Public Adjuster Suits
Two lawsuits have been filed seeking declarations that certain provisions of the public adjuster law are unconstitutional. One suit was filed in Leon County on behalf of Fredrick W. Kortum, Jr. and one was brought in Miami-Dade County on behalf of three adjusting firms. The lawsuits challenge subsection 626.854(6) and subparagraph 626.854(11)(b)(2), Florida Statutes. The suits name CFO Alex Sink as the defendant and provide notice to the Attorney General.
During the 2008 session of the Florida legislature, CS for SB 2021 was passed and enacted as Chapter 2008-220, Laws of Florida. The new law created subsections 626.854(6) and (11)(b)(2). Subsection (6) provides prohibits a public adjuster from initiating contact with a policyholder until at least 48 hours have passed after the occurrence of an event that might produce a claim under a property insurance policy. Paragraph (11)(b)(2) limits the amount of fees a public adjuster may charge to handle claims under a property insurance policy.
Both lawsuits seek to have the 48 hour limitation declared unconstitutional alleging that it constitutes: (a) a prior restraint on protected speech in violation of the First Amendment of the United States Constitution and Article 1, section 4 of the Florida Constitution; (b) a violation of the “inalienable right to be rewarded for industry, the right to acquire, possess and protect property in violation of Article 1, sections 1 and 2 of the Florida Constitution; (c) a violation of the equal protection clause contained in Article 1, section 2 of the Florida Constitution; and finally (d) a tortious interference by the state with the plaintiff’s business.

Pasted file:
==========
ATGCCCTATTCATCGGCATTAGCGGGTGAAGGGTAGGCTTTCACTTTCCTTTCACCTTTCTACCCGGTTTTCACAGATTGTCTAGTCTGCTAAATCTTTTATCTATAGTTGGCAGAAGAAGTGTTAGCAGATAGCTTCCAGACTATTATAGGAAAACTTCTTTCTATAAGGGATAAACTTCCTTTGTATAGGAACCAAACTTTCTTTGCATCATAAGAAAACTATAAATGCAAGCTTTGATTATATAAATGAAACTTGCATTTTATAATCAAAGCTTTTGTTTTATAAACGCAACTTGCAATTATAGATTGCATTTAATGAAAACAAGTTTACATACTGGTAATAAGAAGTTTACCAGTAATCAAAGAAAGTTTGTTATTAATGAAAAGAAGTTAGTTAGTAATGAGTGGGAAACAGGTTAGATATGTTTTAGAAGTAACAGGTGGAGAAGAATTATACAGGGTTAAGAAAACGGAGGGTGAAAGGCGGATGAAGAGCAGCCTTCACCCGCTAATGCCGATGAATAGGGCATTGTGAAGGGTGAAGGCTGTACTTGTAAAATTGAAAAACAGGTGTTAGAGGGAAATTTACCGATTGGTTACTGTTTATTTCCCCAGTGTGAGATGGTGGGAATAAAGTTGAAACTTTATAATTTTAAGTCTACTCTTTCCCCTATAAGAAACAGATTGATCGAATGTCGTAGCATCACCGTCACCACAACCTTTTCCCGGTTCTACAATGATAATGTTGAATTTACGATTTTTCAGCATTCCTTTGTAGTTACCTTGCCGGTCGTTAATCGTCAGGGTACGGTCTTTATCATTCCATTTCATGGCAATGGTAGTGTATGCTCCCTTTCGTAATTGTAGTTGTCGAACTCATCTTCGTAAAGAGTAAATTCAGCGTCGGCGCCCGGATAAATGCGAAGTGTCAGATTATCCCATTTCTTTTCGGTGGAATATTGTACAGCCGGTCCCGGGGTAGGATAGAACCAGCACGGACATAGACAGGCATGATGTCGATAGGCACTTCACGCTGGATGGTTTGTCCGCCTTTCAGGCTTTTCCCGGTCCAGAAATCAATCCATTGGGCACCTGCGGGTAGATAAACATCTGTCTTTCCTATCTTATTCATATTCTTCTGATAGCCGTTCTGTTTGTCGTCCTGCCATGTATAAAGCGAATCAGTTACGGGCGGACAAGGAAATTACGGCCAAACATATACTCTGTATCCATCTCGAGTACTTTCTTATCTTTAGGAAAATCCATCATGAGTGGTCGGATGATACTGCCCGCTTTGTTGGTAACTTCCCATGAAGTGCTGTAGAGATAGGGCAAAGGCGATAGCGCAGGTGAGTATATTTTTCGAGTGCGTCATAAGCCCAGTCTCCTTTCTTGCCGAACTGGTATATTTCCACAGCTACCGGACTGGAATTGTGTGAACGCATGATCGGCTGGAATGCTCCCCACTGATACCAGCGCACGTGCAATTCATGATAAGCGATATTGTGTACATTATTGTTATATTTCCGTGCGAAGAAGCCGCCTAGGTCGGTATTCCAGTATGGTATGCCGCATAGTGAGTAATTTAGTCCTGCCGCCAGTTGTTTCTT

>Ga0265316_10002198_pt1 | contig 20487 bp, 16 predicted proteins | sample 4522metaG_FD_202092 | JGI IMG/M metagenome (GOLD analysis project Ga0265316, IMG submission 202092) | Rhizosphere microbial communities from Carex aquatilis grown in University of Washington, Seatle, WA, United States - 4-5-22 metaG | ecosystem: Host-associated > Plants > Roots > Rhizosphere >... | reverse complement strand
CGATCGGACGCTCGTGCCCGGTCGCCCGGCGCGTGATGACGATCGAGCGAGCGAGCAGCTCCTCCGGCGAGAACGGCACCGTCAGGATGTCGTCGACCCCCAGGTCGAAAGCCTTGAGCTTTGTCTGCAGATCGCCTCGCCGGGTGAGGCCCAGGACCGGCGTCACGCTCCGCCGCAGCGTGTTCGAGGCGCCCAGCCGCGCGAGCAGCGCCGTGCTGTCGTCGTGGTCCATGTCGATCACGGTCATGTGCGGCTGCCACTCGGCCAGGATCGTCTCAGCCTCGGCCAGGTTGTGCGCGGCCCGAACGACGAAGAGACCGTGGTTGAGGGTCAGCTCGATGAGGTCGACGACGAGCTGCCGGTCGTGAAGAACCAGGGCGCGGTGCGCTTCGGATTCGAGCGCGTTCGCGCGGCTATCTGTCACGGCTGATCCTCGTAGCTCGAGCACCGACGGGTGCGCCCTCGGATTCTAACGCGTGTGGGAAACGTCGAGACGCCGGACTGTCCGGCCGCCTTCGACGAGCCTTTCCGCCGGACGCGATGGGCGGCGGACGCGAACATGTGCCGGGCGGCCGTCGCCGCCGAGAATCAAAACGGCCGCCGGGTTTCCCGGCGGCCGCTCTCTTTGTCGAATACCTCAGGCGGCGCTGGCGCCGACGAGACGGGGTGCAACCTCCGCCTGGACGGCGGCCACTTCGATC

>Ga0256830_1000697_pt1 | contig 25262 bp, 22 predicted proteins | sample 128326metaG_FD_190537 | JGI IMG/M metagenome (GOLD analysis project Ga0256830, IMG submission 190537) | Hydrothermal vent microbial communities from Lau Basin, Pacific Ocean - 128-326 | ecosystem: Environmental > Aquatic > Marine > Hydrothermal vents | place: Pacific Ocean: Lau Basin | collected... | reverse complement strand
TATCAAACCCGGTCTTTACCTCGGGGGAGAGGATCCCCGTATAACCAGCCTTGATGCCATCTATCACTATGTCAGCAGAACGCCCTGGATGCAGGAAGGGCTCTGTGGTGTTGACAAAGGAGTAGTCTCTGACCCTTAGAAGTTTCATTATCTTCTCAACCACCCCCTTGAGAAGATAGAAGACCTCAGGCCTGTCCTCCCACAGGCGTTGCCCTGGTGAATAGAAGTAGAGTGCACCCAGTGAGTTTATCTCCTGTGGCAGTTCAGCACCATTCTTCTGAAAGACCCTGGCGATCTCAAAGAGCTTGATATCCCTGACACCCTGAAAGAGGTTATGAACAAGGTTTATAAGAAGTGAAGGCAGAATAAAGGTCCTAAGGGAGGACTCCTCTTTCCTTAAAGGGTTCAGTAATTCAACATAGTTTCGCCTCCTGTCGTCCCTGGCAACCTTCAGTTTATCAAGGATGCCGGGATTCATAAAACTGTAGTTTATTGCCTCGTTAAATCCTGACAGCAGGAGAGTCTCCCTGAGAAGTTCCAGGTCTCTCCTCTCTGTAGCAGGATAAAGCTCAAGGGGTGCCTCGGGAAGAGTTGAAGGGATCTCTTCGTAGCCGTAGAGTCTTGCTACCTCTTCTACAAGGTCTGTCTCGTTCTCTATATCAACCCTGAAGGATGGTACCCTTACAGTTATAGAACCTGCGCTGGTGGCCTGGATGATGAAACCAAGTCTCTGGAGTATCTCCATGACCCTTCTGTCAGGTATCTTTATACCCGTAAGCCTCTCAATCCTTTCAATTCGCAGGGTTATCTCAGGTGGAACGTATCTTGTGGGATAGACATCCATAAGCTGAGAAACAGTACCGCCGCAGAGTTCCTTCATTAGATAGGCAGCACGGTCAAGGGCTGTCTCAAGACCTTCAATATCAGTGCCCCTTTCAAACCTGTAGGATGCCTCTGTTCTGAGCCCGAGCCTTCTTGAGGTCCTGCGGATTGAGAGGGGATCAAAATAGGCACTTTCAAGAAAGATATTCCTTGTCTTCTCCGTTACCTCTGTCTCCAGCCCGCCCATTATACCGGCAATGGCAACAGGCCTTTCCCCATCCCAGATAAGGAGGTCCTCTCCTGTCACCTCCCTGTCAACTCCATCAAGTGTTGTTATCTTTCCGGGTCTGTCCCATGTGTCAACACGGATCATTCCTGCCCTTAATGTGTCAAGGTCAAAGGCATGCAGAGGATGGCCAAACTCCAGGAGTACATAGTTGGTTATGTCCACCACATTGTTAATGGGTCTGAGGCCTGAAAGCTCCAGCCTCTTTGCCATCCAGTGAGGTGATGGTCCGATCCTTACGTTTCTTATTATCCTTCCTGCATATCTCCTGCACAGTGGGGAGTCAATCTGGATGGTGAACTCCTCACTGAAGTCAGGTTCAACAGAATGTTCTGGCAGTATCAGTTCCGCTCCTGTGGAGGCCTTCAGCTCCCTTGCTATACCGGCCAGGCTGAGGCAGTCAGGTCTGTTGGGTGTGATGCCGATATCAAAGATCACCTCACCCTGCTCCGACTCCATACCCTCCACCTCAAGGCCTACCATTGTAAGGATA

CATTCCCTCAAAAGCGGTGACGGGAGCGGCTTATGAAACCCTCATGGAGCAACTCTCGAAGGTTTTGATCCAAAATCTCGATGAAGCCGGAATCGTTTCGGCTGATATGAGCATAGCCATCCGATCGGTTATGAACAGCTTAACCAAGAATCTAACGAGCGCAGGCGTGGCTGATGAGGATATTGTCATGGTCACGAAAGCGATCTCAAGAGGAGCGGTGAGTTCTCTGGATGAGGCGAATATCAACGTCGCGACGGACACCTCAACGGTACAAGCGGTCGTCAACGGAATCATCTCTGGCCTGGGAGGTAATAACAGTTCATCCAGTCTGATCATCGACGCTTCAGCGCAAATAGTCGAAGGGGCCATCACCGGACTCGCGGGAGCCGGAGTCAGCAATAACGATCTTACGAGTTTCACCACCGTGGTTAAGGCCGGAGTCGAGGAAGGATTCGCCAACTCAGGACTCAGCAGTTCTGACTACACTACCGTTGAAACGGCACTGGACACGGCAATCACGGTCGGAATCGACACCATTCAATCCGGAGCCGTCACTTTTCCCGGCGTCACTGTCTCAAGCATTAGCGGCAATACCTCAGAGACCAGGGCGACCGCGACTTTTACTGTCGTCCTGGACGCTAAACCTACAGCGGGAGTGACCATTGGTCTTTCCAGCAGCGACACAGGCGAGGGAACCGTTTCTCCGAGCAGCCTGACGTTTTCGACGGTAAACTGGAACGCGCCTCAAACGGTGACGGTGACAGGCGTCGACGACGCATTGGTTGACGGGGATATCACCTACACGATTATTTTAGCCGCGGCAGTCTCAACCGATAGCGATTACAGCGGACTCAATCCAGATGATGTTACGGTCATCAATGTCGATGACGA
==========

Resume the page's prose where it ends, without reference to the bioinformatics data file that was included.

The Miami-Dade lawsuit also seeks to have the fee limits declared unconstitutional because the limit: (a) violates the due process clause by impermissibly impairing public adjusters’ right to contract; (b) deprives public adjusters of their property interests by imposing an arbitrary, irrational and oppressive limitation on their fees; and (c) the limit violates due process because it is not rationally related to a legitimate state interest.
The plaintiffs argue there was no real demonstration of harm being prevented or protected against by these laws and therefore the laws do not advance any significant government interest. They also argue that the laws are more restrictive than necessary to protect the policyholders. A successful case to defend these statutes will need to explain and demonstrate the basis for the statutes and how they do in fact relate to a legitimate state interest. The law was enacted after the legislature reviewed the report of a Task Force on Citizens Property Insurance Claims Handling and Resolution reported that public adjusters were in fact driving up claims costs unnecessarily.
We would expect the state to seek a change of venue for the Miami-Dade suit to Leon County. Please contact us for further information.